Why don’t government departments communicate? I thought it must only be a case of walking down the corridor, but then of course I am out of date – any communication will surely be done by computer!
I suppose it would be almost treason to have regular meetings with different departments to enable everyone to be aware of newly proposed policies/procedures and their impact?!
This, of course, is particularly relevant to health and community services. Did I have a wonderful dream that health services and social care were to be integrated to make seamless services for those at their most vulnerable? Did I dream that at a local level there would be full co-operation between local CCG’s and local authorities? There was this ‘fantasy’ about ‘integrated care’.
Two very quick examples.
Firstly, NHS England has issued its usual winter warnings for keeping healthy. Now, there is nothing new here: Don’t forget to have your flu jab (have you had yours yet? If not – why not?); wear layers of clothes; ensure at least one room is heated; be active – exercise keeps your circulation going and helps prevent you getting cold to the marrow; and of course HAVE A HOT MEAL A DAY.
All very sensible you may think, but – there’s always a but – many older people cannot get a hot meal a day, especially if they are housebound. Why? Because fewer than half the councils in England provide a hot meal through the meals on wheels scheme now. Two years ago 2/3rds of councils were offering meals on wheels – now it has dropped to half and continues to plummet.
Why do councils think they can do away with this vital resource? Simply because it is not a statutory obligation and councils need to concentrate on their statutory duties – especially with the continuing cuts to their budgets.
However, is saving money really a sensible measure in the long term? Of course not! Providing meals on wheels is a preventative measure – it ensures that vulnerable people are visited and includes regular well being and safety checks.
The other issue it prevents is malnutrition. What are the costs to A&E and hospitals for malnutrition? What about the associated problems such as falls, blood pressure, and kidney failure to name but a few? We already know that councils can’t (or won’t) pay the full cost of residential care for those they support, so what happens if people are not self funders?!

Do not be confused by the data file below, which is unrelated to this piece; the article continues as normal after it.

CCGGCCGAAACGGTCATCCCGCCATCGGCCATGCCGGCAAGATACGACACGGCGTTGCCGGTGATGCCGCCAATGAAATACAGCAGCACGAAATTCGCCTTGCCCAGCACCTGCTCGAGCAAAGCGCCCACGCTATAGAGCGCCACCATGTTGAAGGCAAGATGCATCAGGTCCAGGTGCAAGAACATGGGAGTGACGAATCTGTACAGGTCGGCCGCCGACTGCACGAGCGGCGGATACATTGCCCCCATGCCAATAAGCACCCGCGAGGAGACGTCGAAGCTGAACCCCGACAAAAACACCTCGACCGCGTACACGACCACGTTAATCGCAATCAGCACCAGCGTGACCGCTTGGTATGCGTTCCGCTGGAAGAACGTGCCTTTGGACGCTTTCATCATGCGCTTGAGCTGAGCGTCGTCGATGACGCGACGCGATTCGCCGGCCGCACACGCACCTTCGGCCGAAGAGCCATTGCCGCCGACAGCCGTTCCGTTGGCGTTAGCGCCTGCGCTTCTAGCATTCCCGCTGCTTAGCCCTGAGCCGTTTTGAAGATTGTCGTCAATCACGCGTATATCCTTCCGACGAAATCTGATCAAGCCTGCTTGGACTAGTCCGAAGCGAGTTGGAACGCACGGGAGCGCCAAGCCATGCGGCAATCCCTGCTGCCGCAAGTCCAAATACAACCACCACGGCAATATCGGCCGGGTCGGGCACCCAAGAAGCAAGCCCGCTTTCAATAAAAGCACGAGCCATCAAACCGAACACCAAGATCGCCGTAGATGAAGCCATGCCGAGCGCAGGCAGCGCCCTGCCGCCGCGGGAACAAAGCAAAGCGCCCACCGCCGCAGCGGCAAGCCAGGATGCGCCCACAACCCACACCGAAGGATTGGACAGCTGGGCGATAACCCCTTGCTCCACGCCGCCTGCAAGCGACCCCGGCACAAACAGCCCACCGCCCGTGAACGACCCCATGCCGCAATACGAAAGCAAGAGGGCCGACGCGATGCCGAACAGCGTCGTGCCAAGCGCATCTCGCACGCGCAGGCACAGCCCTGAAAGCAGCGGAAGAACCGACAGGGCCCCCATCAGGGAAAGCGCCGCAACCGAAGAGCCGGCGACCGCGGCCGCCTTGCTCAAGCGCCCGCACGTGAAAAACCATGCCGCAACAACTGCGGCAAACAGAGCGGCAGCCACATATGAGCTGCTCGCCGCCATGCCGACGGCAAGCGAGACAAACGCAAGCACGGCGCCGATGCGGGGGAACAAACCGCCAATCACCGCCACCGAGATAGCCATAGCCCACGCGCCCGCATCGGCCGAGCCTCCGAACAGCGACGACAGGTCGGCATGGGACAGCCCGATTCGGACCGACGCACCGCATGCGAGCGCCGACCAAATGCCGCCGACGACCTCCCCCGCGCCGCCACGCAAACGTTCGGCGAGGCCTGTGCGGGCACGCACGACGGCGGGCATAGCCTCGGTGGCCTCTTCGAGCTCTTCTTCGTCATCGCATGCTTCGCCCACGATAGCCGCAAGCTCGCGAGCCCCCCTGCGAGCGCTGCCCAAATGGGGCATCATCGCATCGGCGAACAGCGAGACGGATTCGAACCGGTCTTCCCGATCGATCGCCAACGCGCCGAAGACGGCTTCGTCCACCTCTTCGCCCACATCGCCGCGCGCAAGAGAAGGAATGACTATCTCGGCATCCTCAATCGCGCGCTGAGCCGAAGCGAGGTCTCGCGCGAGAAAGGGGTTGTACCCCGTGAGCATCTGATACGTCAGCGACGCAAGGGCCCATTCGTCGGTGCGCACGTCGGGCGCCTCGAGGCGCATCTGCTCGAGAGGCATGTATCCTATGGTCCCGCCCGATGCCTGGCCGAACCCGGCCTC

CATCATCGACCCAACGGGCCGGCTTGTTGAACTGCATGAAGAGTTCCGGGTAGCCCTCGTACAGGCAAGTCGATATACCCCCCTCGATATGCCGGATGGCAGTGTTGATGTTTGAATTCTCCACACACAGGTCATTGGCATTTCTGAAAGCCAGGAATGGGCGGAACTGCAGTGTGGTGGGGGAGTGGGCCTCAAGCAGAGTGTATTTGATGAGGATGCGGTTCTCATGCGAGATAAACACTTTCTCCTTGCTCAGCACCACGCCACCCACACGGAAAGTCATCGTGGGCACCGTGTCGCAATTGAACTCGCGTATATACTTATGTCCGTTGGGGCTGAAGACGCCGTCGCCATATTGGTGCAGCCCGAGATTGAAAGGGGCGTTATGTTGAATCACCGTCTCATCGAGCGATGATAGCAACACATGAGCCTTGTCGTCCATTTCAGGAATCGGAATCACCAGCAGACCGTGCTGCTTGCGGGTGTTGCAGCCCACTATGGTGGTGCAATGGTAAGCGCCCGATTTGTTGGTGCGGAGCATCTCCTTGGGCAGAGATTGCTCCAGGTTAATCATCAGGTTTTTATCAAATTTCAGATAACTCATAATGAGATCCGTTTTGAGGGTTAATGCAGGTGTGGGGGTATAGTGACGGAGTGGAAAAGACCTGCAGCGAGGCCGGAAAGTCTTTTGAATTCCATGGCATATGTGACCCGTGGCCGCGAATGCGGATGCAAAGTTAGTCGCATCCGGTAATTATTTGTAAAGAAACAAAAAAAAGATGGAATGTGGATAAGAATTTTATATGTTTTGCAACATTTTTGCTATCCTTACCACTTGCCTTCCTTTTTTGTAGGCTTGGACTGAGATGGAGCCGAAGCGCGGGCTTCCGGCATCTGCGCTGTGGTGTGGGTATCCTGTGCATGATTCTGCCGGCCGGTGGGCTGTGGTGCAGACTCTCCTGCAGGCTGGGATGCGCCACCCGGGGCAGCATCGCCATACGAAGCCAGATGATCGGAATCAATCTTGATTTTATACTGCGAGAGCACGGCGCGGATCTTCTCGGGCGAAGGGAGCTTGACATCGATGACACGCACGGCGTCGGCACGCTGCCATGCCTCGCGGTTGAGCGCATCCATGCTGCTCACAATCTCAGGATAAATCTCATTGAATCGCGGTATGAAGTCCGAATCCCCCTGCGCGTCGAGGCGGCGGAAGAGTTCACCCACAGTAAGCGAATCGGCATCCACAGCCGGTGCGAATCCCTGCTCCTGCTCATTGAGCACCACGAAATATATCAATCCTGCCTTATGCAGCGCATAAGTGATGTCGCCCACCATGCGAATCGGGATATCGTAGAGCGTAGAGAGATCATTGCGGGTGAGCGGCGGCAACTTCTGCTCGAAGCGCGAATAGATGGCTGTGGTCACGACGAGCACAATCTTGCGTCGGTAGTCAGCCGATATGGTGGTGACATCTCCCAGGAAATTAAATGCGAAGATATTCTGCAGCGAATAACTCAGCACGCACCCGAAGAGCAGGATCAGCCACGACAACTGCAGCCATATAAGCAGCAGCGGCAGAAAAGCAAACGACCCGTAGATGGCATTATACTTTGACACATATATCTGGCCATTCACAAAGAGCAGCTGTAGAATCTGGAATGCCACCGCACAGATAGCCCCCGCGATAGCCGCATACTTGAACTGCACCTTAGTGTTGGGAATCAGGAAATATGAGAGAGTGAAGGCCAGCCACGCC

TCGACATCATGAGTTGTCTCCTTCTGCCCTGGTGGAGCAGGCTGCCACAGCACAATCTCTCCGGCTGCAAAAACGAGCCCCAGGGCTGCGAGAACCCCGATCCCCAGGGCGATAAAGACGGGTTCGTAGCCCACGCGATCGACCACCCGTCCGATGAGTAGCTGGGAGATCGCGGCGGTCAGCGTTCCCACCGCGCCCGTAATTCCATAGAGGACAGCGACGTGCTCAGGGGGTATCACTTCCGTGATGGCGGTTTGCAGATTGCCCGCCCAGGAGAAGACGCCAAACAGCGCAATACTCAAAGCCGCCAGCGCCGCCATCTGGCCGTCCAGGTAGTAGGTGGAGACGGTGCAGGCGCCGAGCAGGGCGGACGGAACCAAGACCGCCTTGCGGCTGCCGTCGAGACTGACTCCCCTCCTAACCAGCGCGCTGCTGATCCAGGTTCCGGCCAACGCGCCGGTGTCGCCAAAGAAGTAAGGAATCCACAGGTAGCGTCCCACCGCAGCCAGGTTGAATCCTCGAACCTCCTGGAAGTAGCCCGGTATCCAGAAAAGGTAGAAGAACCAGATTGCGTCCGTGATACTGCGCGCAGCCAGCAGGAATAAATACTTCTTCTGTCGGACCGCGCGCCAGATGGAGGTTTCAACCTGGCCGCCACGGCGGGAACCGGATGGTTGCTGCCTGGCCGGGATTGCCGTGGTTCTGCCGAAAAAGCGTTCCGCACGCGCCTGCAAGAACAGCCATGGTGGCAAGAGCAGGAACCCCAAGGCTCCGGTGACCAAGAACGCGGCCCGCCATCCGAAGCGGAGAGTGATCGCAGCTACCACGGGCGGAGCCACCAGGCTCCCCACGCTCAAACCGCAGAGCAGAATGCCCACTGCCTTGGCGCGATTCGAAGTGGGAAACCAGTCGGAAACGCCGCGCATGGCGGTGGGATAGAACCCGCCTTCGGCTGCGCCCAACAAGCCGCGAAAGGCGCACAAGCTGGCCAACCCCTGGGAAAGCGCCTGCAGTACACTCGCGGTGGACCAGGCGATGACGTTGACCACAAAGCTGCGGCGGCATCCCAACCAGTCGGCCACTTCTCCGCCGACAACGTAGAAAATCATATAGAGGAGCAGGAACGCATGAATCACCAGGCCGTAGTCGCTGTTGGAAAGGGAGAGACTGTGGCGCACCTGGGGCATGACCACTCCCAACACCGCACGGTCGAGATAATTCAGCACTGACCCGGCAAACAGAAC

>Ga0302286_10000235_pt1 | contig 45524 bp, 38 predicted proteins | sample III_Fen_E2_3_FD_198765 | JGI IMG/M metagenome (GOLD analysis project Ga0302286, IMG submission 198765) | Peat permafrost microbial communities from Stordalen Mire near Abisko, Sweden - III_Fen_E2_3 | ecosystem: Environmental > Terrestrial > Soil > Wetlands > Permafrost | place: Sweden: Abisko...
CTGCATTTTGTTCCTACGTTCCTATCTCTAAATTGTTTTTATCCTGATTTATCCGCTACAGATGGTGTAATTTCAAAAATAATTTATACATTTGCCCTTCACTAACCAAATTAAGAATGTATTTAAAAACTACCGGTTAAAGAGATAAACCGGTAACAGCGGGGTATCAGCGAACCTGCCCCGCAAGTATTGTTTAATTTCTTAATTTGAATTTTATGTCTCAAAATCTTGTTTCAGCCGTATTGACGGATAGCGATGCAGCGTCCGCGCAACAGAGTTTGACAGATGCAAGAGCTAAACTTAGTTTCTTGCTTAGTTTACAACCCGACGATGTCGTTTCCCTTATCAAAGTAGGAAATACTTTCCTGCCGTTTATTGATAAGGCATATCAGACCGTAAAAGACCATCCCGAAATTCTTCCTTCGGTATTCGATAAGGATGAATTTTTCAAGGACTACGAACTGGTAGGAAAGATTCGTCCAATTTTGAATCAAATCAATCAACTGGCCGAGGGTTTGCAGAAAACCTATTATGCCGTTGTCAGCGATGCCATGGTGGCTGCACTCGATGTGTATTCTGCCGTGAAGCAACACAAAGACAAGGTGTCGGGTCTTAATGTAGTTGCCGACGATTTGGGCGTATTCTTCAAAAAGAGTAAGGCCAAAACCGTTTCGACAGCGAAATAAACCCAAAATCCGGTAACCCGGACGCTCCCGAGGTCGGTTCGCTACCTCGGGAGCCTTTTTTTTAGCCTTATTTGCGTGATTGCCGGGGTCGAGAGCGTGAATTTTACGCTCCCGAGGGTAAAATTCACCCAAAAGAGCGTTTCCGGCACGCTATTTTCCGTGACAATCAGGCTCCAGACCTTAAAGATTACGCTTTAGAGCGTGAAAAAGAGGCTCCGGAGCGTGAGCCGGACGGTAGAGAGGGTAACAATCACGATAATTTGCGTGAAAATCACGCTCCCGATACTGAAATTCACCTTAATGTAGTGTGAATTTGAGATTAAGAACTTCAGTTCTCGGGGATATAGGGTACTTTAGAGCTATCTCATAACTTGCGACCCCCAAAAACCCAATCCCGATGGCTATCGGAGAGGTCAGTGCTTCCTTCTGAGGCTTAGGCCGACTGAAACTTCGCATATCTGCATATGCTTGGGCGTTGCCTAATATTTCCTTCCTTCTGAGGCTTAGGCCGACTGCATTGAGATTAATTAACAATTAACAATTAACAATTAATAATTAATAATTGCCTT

I should perhaps mention that some councils are concerned enough to signpost people to their local private provider where the average cost of a two course meal is £6.25 instead of the subsidized council £4.30. However this means that some people will not be able to afford a hot meal every day and that there is no regulation on price increases. Some councils have been particularly imaginative, directing people to local fast food outlets! Is this really the nutritious food that people need on a daily basis?! It’s certainly not very affordable!
So, why have I brought this up as a conflict situation? Simply because NHS England is telling older and vulnerable people to make sure they are having a hot meal every day, whilst the councils are withdrawing the means doing so!
The second example of conflict appears within the different areas of the NHS England. Patients are being told to seek help from 111 or their local pharmacists before even thinking about going to a GP or A&E. This is all well and good, in fact it’s sensible advice.
So, where is the conflict? Well, at the same time as highlighting the services of local pharmacies, they also announce that they are cutting the payments to independent pharmacies – meaning that many will close. So not only does this reduce the number of pharmacies available, it decreases the choice of pharmacies. Another U-turn!
Do you remember our campaign to save our local independent pharmacists? We were all so pleased when it was announced that there had been a U-turn on the issue of local pharmacists and they would continue to be paid for.
Now, why are we so passionate about keeping independent pharmacies when there are dozens of ‘Boots’ on every high street? It is nothing against Boots as such, as they provide many excellent services (although they refuse to have defibrillators in their shops or staff trained in their use but that is another issue!) However Boots’ pharmacists are on a rotation scheme, so they never really get to know the patients and the patients don’t get to know them. Essentially there’s no ongoing relationship and therefore often no trust.
This relationship is important in respect of safeguarding, especially for vulnerable people – they know their patients and they know when there are signs of neglect, malnutrition, or illness and can take action. Furthermore patients are happy to talk to someone they know about their symptoms and – because they know them – will trust and take any advice given. Plus most Boots do not provide a home delivery service. which is particularly important for the housebound and those living in rural areas.
So, there’s the conflict – being told to go to local pharmacists to save GP and A&E services and at the same time cutting the number of local pharmacists available!
I know you will all be able to think of many many examples of conflict between departments and that seamless world of services will remain a ‘fantasy’. Tell us about your best examples of conflict in and between departments.